Painkiller medications can seem like little miracle pills when they’re used appropriately. 

Popping an Advil to alleviate your headache can feel like a lifeline when you’re in a situation where you can’t slow down, such as when you’re traveling, in a meeting or taking care of the kids. Sometimes, one pill doesn’t do the trick so you take another one; you might even take several throughout the day to make it through, and not think much of it.

This happens to patients who have been given an opioid prescription too often. They may have been prescribed a dosage of one pill per day, but if their pain is significantly worse tomorrow than it was yesterday, they might take an extra pill to better manage their pain. 

Taking it upon oneself to up the dosage of a pill as powerful as opioids rarely goes without some kind of negative consequences. Fentanyl especially is one of the most dangerous opioids out there; it’s also, tragically, one of the most commonly abused.

In this article, we’re going to take a closer look at the dangers of fentanyl use and why fentanyl abuse has become so common, in medically appropriate and illicit situations alike.

What is fentanyl used for?

Fentanyl was created to be a “miracle drug” by pain specialists who developed the drug to be significantly stronger than any other painkiller before. Their efforts resulted in the production of fentanyl, a synthetic opioid that is more than 50 times stronger than heroin and morphine.

Because of the level of its potency, even in small doses, fentanyl was concretely decided to be only accessible through formal prescription. This prescription was to be reserved only for the most extreme circumstances, such as the intolerable pain of a devastating injury, dramatic or multiple surgeries, or cancer treatment.

Despite these initial intentions, fentanyl has become a household drug name and is being prescribed at alarming rates. Over 2,000,000 fentanyl prescriptions have been administered every year since 2015, and now fentanyl has been identified as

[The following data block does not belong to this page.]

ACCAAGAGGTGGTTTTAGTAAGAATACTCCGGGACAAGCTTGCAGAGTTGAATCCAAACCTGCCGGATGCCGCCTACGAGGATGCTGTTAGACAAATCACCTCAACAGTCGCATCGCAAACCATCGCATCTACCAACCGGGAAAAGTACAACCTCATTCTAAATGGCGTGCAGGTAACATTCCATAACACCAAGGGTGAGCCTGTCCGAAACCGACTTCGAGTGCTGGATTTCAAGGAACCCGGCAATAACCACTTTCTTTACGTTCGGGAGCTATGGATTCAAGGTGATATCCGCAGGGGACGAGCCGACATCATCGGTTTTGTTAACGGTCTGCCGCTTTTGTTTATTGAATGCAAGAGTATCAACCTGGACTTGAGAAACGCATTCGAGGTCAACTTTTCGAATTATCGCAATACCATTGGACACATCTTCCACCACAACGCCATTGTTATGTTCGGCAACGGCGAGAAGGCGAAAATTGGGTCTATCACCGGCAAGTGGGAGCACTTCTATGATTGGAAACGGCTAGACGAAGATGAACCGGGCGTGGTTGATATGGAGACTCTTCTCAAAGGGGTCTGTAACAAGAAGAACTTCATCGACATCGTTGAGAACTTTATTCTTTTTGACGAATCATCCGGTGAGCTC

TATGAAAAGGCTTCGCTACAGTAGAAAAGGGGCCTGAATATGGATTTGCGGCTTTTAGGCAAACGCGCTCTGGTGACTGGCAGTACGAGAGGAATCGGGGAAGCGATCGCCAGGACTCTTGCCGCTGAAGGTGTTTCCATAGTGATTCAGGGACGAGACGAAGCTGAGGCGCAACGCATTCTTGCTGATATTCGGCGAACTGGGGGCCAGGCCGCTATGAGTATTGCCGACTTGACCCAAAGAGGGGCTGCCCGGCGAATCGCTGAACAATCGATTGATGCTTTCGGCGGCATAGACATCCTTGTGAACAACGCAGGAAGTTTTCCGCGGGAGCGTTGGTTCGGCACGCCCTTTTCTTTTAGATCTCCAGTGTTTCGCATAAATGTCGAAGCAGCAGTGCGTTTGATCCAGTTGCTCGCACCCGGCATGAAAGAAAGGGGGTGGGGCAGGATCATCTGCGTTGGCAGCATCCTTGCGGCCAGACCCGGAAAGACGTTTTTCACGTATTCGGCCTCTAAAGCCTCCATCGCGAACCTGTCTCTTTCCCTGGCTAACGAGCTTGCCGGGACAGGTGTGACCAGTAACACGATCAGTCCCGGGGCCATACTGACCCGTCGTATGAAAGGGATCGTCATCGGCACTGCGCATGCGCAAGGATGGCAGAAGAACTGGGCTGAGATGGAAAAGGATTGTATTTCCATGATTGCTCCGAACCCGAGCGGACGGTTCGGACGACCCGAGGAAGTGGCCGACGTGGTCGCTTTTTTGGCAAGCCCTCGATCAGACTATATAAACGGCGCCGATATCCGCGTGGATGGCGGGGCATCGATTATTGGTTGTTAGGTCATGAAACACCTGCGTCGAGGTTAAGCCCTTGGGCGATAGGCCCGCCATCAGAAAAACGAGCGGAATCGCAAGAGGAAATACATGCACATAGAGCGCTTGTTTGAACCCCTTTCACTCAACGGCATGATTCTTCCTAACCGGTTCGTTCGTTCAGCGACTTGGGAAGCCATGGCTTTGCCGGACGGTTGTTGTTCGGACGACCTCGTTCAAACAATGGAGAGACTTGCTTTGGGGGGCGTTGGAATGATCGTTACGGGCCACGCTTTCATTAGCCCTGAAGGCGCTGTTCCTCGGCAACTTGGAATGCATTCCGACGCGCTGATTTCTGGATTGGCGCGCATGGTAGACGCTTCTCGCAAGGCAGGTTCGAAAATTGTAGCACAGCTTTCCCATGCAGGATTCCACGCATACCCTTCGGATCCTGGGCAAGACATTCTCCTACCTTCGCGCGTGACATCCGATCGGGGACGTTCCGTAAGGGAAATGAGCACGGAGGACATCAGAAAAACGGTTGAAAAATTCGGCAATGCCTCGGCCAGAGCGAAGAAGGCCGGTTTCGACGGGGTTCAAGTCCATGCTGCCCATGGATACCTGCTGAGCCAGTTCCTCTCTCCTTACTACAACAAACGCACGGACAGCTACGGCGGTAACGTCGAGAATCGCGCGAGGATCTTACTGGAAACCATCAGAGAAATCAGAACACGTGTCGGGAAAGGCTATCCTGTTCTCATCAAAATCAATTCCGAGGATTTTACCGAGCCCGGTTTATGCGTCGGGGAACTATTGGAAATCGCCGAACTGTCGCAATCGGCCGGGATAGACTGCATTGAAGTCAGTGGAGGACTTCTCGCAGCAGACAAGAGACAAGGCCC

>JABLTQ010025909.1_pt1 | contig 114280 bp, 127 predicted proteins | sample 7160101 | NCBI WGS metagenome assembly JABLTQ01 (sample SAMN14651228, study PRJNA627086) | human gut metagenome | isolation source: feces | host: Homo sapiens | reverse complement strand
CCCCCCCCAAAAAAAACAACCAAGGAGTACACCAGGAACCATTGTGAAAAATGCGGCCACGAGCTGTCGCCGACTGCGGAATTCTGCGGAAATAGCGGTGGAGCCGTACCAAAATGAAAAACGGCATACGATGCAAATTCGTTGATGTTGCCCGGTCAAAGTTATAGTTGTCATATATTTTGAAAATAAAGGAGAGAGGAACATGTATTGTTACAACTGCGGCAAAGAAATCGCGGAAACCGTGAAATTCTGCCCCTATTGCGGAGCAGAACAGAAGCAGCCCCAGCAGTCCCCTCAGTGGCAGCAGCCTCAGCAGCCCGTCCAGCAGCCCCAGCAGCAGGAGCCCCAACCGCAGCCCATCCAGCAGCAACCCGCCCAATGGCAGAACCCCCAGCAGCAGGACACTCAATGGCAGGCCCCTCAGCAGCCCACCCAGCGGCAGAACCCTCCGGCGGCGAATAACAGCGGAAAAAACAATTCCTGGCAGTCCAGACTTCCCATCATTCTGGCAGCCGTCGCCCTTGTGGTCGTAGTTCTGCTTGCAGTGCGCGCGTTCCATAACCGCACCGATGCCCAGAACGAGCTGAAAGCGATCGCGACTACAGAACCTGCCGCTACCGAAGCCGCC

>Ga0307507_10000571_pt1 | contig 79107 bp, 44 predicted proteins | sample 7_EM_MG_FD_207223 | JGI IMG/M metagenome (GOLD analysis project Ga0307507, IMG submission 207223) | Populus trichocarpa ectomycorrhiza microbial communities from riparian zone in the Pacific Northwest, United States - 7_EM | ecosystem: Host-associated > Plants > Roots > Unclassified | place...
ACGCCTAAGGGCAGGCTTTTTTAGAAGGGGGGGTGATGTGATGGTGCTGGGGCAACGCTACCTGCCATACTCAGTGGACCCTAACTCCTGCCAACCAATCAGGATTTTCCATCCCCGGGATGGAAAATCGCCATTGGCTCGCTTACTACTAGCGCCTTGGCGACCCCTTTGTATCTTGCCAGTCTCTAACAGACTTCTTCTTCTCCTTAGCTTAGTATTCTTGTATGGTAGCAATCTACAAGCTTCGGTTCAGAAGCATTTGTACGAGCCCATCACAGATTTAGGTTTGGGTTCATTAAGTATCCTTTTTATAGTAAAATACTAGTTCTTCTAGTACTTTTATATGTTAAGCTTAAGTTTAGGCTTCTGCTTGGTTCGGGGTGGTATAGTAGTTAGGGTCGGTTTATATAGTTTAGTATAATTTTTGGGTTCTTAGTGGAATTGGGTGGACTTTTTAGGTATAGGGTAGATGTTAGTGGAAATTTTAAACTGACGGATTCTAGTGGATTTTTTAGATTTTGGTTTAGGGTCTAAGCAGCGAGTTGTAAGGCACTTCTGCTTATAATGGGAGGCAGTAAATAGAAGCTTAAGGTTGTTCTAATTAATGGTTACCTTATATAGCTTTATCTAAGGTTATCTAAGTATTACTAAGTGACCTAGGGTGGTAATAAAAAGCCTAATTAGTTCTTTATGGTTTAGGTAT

Why do people abuse fentanyl?

The effects of fentanyl are known to seemingly make physical pain vanish, but it also typically produces euphoric effects in the mind and body that can be extremely difficult to stop indulging.

Most people end up abusing fentanyl because they become dependent or addicted to the drug to alleviate not only their physical pain but their mental and emotional pain as well.

For those who were prescribed fentanyl by a licensed medical professional, their fentanyl abuse may simply result through the self-assigned upping of their dosage to better manage their pain. They may not even realize they’ve developed a substance use disorder until someone brings their attention to how much or how often they’re refilling their prescription.

For those who are using fentanyl illicitly, there can be a variety of reasons that led them to try fentanyl in the first place. Some don’t seek out illicit drugs, but are offered them; others might have been using less dangerous drugs but then developed a curiosity for something stronger. Others still may have sought out fentanyl to avoid facing their challenges or traumas, fully aware of the dangers, risks or potential consequences of their actions.

Regardless of how naive or conscious one’s intentions are for using fentanyl, it is always a risk.

How addictive is fentanyl?

Fentanyl is considered a highly dangerous, highly addictive substance that should only be used for serious reasons and in medically supervised circumstances.

Pharmaceutically made fentanyl is always dangerous and carries the risk for addiction just like illicitly produced fentanyl, but illicitly produced fentanyl also carries the wild card of being laced with other drugs like heroin and cocaine.

Fentanyl is marked as the most toxic recreational drug in the world, with less than 0.003 grams of fentanyl needing to be consumed to result in certain death.

If you think you or someone you love is struggling with a substance use disorder, send us a message today to learn more about what your next steps can be.

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